Colonel Regner declined to provide estimates of the number of insurgents killed, saying, "It is not a true reflection of the success we've had.''
Commanders in Iraq are required to report estimates of the numbers of fighters their troops have killed, but this is often an inexact science. Some numbers are derived from actual counts of bodies, but others come from gauging how many fighters were in a building before it was pulverized by a bomb or before their remains were taken away for the quick burial required by Islamic tradition.
But Colonel Regner said that as of Monday afternoon, 1,052 insurgents had been captured, all but one or two dozen of whom were Iraqis. The others were foreign fighters from countries he did not identify.
He said 38 American soldiers had been killed in the Falluja operation and 320 wounded. Of the wounded, 134 had returned to duty. He said there had been 6 Iraqi soldiers killed in action and 28 wounded, two of whom had returned to duty.
The danger for troops now, he said, was from small bands of fighters, up to a dozen in a group, popping out of "spider holes'' and shooting American troops in the back or legs. "They are fighting to the death,'' he said.
Colonel Regner asserted that relief aid was beginning to flow into Falluja, and that engineers were now in the city, examining how to restore electricity. Military programs for disbursing aid and restoring infrastructure have bogged down in other cities, like Najaf, where American-led assaults caused widespread damage.
Even as fighting in Falluja was dying down, violence was increasing in nearby Ramadi, Colonel Regner said. He said that "for a week it's been tougher in Ramadi'' than it was before the Falluja offensive began.
He said a second Marine battalion had been sent to Ramadi to bolster the battalion that had been in place there, and that American forces were killing or capturing an undetermined number of insurgents, some of whom had fled Falluja, and seizing weapons throughout the city.
The battle in Baquba, 35 miles northeast of Baghdad, began about 7 a.m., when insurgents with Kalashnikov rifles and rocket-propelled grenades attacked American troops near a downtown traffic circle and police station. Guerrillas also fired at the Americans from a mosque, Captain Coppernoll said.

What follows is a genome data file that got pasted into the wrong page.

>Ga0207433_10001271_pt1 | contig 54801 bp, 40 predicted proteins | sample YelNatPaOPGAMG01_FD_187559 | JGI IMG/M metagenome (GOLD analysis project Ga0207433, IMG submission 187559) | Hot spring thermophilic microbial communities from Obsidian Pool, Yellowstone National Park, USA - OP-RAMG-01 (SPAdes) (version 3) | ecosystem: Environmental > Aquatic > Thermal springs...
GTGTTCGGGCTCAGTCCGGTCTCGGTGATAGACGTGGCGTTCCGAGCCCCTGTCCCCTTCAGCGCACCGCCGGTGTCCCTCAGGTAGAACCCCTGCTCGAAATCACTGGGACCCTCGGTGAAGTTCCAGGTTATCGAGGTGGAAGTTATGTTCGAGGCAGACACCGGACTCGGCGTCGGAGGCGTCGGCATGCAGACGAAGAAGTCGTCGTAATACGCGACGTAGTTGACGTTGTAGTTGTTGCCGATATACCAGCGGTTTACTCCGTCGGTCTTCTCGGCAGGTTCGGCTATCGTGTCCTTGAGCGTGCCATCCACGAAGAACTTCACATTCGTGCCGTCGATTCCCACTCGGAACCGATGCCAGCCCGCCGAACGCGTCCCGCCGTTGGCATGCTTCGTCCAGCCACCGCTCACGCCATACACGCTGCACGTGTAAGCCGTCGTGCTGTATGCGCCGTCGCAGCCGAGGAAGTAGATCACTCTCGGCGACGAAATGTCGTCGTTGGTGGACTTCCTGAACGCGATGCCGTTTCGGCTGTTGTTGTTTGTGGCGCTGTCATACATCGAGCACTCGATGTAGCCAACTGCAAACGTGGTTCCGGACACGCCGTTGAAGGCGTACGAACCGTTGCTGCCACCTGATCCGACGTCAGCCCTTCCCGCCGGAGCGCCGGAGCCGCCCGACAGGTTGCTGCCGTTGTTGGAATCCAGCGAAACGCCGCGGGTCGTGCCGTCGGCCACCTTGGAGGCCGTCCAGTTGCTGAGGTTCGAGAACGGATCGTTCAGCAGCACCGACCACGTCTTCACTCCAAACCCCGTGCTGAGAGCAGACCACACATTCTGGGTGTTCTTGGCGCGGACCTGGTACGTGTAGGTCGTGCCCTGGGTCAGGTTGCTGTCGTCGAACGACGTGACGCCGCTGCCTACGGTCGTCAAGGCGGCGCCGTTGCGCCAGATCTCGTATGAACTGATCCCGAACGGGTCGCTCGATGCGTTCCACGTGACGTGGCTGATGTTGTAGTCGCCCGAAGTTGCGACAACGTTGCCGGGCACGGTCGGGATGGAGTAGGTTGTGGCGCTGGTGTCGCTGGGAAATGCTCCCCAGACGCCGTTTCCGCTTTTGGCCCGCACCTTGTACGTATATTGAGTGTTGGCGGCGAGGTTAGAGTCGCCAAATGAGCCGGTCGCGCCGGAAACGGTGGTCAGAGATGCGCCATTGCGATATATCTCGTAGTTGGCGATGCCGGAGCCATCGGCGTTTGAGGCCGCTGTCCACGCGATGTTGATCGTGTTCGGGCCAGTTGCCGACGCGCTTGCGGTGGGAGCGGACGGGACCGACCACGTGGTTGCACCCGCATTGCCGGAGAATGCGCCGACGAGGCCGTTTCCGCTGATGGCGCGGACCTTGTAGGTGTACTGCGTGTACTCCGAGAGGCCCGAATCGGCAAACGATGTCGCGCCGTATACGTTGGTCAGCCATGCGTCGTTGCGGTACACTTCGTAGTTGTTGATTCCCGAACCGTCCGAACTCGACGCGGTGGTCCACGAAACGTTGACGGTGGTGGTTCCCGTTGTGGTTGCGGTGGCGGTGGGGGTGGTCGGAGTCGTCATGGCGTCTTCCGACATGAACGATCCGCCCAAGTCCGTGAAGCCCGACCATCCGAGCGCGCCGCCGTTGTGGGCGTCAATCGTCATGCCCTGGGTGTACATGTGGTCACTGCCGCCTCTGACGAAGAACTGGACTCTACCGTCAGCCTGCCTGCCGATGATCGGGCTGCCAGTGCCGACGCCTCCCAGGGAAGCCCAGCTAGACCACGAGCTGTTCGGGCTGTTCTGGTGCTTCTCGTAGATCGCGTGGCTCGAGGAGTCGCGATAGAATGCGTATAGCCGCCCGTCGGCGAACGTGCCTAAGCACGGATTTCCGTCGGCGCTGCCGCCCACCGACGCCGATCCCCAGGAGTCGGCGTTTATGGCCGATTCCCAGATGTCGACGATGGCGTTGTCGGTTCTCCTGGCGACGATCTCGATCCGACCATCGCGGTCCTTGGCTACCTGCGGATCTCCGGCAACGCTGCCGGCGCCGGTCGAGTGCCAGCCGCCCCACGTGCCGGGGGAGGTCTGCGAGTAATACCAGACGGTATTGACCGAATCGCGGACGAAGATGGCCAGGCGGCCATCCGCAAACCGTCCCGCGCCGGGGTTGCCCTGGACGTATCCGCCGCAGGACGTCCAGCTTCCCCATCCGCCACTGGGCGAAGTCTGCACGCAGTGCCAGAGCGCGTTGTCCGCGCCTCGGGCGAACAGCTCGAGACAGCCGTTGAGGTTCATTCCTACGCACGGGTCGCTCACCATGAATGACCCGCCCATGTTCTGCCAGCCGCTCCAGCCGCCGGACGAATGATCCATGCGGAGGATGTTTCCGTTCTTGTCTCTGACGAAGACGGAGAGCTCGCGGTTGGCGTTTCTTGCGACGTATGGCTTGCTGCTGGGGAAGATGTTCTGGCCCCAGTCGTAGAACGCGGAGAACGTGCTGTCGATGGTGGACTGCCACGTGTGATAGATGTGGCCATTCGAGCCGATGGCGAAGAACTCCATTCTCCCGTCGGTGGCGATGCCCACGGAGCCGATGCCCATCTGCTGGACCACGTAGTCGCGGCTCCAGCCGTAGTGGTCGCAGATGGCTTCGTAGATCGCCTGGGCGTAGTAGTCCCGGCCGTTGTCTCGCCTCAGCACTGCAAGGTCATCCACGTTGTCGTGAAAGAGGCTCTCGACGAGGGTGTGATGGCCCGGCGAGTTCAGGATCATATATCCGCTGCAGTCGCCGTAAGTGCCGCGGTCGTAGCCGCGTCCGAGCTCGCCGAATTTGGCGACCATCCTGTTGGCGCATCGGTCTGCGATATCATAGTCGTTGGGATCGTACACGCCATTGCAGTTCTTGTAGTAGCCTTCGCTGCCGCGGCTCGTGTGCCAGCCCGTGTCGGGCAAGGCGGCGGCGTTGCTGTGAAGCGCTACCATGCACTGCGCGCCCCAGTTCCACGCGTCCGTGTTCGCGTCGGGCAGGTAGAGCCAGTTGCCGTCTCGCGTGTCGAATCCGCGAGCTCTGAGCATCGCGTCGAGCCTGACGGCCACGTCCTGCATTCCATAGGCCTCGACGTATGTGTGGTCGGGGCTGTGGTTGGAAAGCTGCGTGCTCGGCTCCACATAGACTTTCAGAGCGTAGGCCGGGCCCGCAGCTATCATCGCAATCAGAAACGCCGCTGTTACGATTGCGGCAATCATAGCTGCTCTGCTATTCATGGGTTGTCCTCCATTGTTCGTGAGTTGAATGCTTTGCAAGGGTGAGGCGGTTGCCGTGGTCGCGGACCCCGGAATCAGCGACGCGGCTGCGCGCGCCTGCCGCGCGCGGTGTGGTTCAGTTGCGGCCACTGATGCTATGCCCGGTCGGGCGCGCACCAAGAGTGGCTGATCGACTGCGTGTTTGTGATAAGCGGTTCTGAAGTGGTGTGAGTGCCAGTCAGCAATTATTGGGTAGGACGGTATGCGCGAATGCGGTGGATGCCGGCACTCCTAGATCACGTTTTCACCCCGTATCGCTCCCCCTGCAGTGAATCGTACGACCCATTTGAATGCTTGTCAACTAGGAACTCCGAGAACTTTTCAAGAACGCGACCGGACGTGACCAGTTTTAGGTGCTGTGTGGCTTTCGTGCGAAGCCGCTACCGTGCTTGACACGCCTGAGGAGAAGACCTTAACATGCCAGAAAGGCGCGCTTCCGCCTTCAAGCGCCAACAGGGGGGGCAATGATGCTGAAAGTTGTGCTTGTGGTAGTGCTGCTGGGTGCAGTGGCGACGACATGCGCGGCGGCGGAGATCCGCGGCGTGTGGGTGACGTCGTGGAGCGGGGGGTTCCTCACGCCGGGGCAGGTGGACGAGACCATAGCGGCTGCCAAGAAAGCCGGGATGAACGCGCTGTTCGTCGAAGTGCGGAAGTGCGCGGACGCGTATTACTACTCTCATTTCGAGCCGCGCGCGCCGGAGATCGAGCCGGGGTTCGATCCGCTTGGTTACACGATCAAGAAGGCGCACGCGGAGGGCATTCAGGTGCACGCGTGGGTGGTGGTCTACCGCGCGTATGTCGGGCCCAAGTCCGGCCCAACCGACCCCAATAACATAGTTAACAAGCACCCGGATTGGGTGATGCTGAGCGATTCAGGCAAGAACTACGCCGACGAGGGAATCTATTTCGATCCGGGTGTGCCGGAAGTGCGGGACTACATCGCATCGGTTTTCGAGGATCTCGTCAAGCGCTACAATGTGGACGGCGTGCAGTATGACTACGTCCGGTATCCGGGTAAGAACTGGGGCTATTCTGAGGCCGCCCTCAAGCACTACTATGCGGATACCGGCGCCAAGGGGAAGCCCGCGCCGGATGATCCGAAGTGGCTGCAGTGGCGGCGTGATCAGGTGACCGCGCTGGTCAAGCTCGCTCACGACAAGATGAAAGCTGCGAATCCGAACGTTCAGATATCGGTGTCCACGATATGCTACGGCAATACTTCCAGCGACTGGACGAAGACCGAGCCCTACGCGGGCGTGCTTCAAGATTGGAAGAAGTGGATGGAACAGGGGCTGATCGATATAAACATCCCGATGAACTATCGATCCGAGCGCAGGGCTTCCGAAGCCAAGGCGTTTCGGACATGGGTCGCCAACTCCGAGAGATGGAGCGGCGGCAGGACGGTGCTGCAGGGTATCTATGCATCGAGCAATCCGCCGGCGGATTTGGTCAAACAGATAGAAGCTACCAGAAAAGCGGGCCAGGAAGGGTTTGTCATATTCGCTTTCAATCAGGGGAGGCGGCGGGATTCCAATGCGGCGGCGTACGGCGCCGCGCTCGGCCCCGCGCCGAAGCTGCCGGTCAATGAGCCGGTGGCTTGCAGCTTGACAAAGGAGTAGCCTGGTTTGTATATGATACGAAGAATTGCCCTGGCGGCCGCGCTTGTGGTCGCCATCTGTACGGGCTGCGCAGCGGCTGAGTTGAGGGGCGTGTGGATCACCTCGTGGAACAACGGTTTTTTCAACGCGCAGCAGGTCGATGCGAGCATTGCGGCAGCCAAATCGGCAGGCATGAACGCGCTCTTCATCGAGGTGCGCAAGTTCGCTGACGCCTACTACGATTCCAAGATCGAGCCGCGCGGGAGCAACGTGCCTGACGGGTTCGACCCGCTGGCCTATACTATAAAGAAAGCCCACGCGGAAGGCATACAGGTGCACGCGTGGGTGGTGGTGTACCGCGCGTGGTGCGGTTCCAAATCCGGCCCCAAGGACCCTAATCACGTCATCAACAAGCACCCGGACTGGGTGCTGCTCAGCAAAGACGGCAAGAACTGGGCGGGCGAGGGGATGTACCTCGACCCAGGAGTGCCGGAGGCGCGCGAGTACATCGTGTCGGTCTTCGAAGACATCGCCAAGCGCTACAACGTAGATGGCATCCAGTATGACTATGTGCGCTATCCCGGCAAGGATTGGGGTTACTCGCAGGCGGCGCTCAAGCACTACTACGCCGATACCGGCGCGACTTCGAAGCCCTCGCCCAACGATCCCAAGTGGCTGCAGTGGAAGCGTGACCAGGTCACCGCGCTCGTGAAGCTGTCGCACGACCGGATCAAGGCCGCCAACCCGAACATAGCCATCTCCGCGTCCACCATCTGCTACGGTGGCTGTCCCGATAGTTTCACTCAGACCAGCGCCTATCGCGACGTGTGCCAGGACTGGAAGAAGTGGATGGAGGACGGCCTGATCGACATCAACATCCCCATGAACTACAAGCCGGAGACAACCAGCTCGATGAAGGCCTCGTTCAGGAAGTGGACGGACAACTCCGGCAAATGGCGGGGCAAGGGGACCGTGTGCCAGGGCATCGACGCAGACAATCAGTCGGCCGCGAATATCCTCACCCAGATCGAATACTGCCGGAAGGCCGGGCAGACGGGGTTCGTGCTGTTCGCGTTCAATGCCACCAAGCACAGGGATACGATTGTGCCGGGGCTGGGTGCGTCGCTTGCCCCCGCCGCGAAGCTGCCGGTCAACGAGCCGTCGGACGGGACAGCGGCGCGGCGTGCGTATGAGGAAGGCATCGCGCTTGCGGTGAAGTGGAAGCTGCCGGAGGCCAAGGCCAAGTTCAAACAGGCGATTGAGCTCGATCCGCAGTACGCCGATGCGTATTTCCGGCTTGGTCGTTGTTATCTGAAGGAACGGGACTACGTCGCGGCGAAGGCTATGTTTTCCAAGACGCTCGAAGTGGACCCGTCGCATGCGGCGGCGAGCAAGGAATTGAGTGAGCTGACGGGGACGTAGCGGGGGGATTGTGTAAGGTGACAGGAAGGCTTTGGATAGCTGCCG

Once American and Iraqi forces killed or chased off the insurgents, he said, they searched the area around the mosque and found three rocket-propelled grenade launchers, 29 rocket-propelled grenade rounds, 2 mortar devices, 10 mortar rounds and hundreds of bullets.
At the same time, insurgents attacked the police station in the southern suburb of Buhriz, long a trouble spot, and burned four police cars.
At 7:50 p.m., in Old Baquba, at least 15 insurgents piled off a bus and took up positions along a rooftop, Captain Coppernoll said. They blocked off roads heading west by planting bombs. As the firefight surged, the Americans called in a fighter jet that dropped two 500-pound bombs on insurgents massed in an open area, the captain said.
As many as 20 insurgents were killed, and four Americans soldiers were wounded, he said. A doctor at Baquba Hospital told Reuters that the hospital had received eight dead from the fighting.Farther north, guerrillas set fire to four oil wells near the Kirkuk fields. They also bombed a pipeline leading west to the oil refinery in Bayji, the largest in Iraq. Other fighters attacked an oil storage tank by the export pipeline leading from Kirkuk to the Turkish port of Ceyhan.
The bombing of the storage tank took place southwest of Mosul, where American and Iraqi forces are struggling to recover from a revolt that began on Thursday, when insurgents overran a half dozen police stations and made off with weapons, body armor and squad cars. Hundreds of policemen fled. At least seven policemen and 30 fighters have been killed in recent clashes, Mr. Naqib, the interior minister, said.
Insurgents driving two car bombs attacked an American patrol on the road to Tal Afar, a guerrilla stronghold west of Mosul, said Lt. Col. Paul Hastings, a spokesman for Task Force Olympia, the units charged with controlling northern Iraq. The first car bomb missed a light-armored Stryker vehicle and detonated, wounding five soldiers. The second was destroyed by gunfire.
Guerrillas have begun using tandem suicide car bombs recently, Colonel Hastings said. The number of car bombs in Mosul has at least doubled during the Islamic fasting month of Ramadan, which ends on Tuesday, Colonel Hastings said.
Other clashes erupted around Mosul. A bomb exploded beneath a police car at the Zahoor police station, one of the stations looted and burned by rebels last Thursday.
But the violence had calmed since then, and children could be seen playing in some parks.
At one playground, Amin Muhammad, 10, and his friends raced around with plastic guns. "We divide ourselves into two teams,'' he said, "the mujahedeen versus the American forces.''
And in their battles, he said, the mujahedeen always win.
Dexter Filkins contributed reporting from Falluja for this article, Eric Schmitt from Washington and an Iraqi employee of the New York Times from Mosul.